"The. Pandemic may have slowed venture capital deals to crawl, but that didn't stop baby monitor maker Nat from raising twenty one million dollars in a new round of funding. The company produces high tech video. Baby monitors a subscription APP and a line of wearable breathing band swaddled in sleeping bags, baby monitors of long given parents, a sense of security, allowing them to hear and later see they're sleeping children from another room. A quick glance can. Can put a worried momber. Daddy's and Nana's monitor gives parents in HD quality bird's eye view of their babies in infrared night-vision. The mobile APP lets you access the monitor from your phone or tablet features include sound and motion sensors as well as two way audio that lets you sing or talk to your little one Nannette promises the device which tracks sleep patterns is like having a personal sleep coach in the palm of your hand. O. And it's compatible with Amazon's Alexa to. But like all technology, these smart devices have a dark side. Hackers have breached. Baby monitors the past few years using cameras to spy on family members and speak to children. PR reported an alarming case alleging that a hacker reposition to camera remotely to a point at where one mother breastfed her baby several times a day in another reported by NBC News the Hacker, told the Baby I love you through the audio function. In February a report by PC magazines, cybersecurity firm bit defender found that the I baby monitor m-6 camera had vulnerabilities that could possibly allow hackers to download recordings access personal. Using the cameras ID and even control the camera. Initially MAG said. It's attempts to contact i. baby went unanswered, but once the report became public. The Monitor Company reportedly issued fix within twenty four hours. But critics say that monitor manufacturers could do a better job protecting users. There's often a gap between knowing the best practices in correctly implementing them on devices, said northeastern. University Associate Professor David Softness in Rico report the National Cyber Security Alliance, says risks can be minimized by following the devices security instructions and using a strong password also turn off the monitor when it's not an use. Beyond. hacks critic say there are other concerns reliability for one. Last November the Alad Smart Sock, a wearable monitor that wraps around the baby's foot to detect sleep patterns, oxygen, levels and heart rate stopped communicating with a mobile APP for about three days, according to the New York Times some experts wonder if all of this monitoring is just needlessly increasing parents anxiety. Privacy concerns should give parents pause to says Jamie Williams Staff Attorney at digital rights group, the Electronic Frontier Foundation. Every company has different privacy and data retention standards, and parents may not know what happens to their babies liked us once it's recorded by the Monitor. She told the. Washington Post despite these concerns. It's unlikely that new parents are giving up baby monitors anytime soon, but global interactive baby monitor market is projected to grow thirteen percent per year through twenty twenty four. After all worried parents need reassurance and now cove nineteen has ushered in a new market of users tech crunch reports that social distancing requirements have left grandparents, aunts and uncles craving baby time extended. Family now makes up twenty percent of Nana's users. With all of those remote babysitters watching, they're weary bundles of joy. Maybe smart monitors can give parents the peace of mind. They need to find the get some sleep.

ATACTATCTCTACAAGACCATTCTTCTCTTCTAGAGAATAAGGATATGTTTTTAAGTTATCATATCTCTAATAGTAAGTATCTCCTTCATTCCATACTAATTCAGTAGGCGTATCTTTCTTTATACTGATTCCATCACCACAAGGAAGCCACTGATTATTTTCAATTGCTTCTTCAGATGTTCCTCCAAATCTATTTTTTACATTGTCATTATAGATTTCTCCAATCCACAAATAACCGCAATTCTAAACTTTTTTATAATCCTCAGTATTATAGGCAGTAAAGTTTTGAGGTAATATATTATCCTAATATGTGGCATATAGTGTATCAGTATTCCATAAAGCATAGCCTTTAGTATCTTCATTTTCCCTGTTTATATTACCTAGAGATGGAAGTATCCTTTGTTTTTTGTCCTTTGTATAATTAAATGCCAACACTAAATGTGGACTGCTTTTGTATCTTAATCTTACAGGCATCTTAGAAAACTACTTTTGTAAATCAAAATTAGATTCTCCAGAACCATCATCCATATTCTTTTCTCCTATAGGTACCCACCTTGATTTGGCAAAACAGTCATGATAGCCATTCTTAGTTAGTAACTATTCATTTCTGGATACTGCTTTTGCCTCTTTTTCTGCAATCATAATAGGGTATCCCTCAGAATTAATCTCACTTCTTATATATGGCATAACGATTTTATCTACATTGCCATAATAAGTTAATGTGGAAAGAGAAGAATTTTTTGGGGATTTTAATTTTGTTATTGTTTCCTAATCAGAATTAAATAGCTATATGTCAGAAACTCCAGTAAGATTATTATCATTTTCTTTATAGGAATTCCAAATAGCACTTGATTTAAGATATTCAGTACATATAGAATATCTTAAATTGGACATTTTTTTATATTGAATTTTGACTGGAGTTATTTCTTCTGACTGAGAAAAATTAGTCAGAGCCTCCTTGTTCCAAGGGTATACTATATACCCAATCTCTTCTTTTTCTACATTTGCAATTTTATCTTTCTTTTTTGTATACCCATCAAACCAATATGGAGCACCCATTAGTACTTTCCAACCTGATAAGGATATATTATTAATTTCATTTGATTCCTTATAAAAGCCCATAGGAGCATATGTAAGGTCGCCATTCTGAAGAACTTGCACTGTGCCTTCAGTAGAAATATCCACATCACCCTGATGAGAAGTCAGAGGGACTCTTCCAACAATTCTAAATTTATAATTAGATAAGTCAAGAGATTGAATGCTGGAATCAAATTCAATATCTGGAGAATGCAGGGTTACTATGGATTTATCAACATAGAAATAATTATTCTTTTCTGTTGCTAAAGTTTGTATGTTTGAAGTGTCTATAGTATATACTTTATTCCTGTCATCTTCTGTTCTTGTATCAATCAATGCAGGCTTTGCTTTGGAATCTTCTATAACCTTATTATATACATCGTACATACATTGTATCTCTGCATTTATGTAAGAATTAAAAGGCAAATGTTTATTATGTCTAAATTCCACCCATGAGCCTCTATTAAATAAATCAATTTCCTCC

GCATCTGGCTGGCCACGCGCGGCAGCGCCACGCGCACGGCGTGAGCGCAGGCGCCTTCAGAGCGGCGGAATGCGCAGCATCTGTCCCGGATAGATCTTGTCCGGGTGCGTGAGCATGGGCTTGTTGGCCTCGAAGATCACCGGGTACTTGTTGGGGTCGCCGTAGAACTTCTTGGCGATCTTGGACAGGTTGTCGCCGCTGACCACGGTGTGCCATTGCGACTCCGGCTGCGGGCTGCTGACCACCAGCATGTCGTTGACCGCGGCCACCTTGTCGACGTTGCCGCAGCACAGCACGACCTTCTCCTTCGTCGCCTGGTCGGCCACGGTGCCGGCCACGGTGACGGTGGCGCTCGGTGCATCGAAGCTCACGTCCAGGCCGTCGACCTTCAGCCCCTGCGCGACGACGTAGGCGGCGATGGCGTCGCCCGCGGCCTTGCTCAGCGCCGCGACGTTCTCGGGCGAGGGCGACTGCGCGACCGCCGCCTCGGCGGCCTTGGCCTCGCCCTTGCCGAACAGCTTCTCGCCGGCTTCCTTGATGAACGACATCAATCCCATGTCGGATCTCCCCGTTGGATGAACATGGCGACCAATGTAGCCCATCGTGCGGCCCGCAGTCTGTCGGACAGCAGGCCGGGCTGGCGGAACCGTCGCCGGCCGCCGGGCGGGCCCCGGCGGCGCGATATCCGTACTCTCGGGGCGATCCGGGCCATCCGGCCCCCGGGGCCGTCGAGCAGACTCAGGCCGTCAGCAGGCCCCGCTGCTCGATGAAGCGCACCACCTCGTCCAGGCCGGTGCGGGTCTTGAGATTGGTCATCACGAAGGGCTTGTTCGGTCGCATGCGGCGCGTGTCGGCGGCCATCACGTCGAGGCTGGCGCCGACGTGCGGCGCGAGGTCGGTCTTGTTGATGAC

Police can track protesters even after the demonstrations end